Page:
A British bomb detection dog in Afghanistan died from the stress

A British bomb detection dog in Afghanistan died from the stress

A British bomb detection dog in Afghanistan died from the stress of seeing his handler shot. They had set a new record for bomb detections and the dog was awarded the equivalent to a Victoria Cross.

Theo DM (2009–2011), was an English Springer Spaniel who served as a bomb detection dog for the British Army whilst stationed in Afghanistan. His handler, Lance Corporal Liam Tasker, was killed in March 2011, and Theo died hours after following a seizure. The pair had set a new record for bomb finds during their time on deployment. Theo was awarded the Dickin Medal, also known as the animals’ Victoria Cross, in 2012.

A British bomb detection dog in Afghanistan died from the stress

Service in Afghanistan
Liam Tasker had transferred to the Royal Army Veterinary Corps in 2007, and was assigned to the 1st Military Working Dog Regiment. Theo was assigned to Tasker some two weeks prior to deployment, after the first two dogs assigned to him didn’t work out.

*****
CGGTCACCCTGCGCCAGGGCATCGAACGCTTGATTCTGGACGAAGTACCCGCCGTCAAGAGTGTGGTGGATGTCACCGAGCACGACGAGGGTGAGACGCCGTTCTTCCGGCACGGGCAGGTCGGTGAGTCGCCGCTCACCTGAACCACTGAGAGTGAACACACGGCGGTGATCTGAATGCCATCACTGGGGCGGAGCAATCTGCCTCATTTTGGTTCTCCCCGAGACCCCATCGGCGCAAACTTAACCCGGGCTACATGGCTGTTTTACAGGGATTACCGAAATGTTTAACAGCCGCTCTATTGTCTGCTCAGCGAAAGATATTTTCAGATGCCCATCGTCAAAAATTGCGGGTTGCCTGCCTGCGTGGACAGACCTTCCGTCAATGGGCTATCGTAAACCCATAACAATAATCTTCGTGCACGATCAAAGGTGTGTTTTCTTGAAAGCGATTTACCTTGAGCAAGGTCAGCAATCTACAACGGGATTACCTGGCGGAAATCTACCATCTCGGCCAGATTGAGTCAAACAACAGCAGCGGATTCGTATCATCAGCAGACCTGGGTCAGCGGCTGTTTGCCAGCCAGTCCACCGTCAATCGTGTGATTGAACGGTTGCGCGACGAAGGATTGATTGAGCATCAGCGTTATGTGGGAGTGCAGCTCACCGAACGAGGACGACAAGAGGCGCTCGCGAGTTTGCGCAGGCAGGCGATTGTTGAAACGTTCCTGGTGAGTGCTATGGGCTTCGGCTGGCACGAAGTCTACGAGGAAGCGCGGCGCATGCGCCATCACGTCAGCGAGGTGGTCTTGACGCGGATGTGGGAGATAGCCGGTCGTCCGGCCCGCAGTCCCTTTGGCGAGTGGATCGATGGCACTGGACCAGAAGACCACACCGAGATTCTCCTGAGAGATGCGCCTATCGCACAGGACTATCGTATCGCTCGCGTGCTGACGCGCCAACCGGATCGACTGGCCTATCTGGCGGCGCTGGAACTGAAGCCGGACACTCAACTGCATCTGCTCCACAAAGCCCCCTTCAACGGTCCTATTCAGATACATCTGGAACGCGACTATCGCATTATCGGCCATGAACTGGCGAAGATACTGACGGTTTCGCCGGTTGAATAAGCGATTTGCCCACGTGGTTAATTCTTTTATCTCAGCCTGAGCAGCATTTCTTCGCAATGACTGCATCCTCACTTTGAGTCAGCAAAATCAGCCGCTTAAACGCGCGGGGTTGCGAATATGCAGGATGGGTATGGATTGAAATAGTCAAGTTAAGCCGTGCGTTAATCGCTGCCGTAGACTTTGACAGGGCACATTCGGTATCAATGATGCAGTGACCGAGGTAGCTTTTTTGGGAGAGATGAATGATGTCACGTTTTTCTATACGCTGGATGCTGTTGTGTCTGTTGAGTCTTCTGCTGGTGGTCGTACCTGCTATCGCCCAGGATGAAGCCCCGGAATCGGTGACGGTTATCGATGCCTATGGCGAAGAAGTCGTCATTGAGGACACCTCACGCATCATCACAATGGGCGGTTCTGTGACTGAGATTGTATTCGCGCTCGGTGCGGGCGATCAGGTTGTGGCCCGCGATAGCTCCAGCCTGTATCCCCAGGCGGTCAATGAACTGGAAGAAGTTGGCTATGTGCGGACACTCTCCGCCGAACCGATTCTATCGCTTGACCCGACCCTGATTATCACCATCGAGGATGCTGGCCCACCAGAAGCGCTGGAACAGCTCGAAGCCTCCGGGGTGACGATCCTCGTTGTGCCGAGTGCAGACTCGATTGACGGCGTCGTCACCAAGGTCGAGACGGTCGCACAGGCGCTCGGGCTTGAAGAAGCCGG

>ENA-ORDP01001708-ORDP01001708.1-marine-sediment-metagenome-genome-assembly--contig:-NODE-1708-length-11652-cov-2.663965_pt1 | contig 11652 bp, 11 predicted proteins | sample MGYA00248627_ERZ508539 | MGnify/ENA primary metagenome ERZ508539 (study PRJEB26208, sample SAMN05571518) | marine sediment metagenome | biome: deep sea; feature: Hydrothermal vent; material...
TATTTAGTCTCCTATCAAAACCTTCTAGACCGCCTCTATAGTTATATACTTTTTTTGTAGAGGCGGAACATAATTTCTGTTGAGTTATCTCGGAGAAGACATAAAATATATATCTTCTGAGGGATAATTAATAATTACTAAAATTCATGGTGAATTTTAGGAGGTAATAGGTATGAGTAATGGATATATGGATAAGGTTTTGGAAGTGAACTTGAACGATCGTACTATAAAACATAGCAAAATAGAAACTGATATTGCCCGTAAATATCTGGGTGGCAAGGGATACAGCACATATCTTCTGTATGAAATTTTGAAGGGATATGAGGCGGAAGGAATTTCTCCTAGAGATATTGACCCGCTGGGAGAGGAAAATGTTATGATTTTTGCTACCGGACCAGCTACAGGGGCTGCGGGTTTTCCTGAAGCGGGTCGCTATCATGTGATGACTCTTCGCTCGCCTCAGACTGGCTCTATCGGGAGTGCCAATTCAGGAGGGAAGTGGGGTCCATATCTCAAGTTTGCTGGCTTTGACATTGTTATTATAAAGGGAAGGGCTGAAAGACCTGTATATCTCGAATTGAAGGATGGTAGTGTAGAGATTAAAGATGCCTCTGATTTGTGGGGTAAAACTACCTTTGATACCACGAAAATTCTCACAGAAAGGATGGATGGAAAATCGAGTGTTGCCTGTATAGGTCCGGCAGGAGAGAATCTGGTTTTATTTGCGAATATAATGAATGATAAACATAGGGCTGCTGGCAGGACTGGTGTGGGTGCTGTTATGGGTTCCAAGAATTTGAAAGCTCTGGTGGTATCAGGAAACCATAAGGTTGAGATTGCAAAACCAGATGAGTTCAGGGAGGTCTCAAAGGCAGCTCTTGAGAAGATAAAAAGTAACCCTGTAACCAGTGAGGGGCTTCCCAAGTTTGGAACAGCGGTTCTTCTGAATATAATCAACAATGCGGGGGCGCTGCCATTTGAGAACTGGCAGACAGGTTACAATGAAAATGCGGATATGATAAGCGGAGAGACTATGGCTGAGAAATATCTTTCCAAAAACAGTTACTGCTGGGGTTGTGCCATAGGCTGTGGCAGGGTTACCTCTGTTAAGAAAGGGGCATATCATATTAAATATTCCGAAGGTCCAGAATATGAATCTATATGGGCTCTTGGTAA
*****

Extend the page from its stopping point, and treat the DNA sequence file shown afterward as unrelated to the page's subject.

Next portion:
In September 2010, Theo was posted to Afghanistan for his first tour of duty.Tasker and Theo came under fire from Taliban insurgents whilst on patrol with the 1st Irish Guards in the Nahri Saraj District in Helmand Province on 1 March 2011. Tasker was killed by a sniper, and Theo was taken back to the base by fellow soldiers. The dog suffered a seizure after reaching the base and also died which was thought to be caused by the stress of Tasker’s death.[5] An autopsy’s results were inconclusive. He was the sixth British army dog to die in Afghanistan during the conflicts in Iraq and Afghanistan. Tasker’s mother Jane Duffy later said that “I think Theo died of a broken heart, nobody will convince me any different.”

At the time of their deaths, the pair were the most successful individual working dog team in Afghanistan, having made more bomb finds than any other during the course of the five months they were stationed there for a total of fourteen finds. They had proved so successful that Theo’s stay in the country had been extended by a month. Major Alexander Turner, Officer Commanding No 2 Company, 1st Battalion Irish Guards, said of the pair, “He used to joke that Theo was impossible to restrain but I would say the same about Lance Corporal Tasker.” Both Tasker and Theo were repatriated to the UK after their deaths, arriving first in RAF Lyneham, Wiltshire. Tasker’s mother has not confirmed if the pair were buried together or not, describing them as “Liam and Theo are where they should be.”

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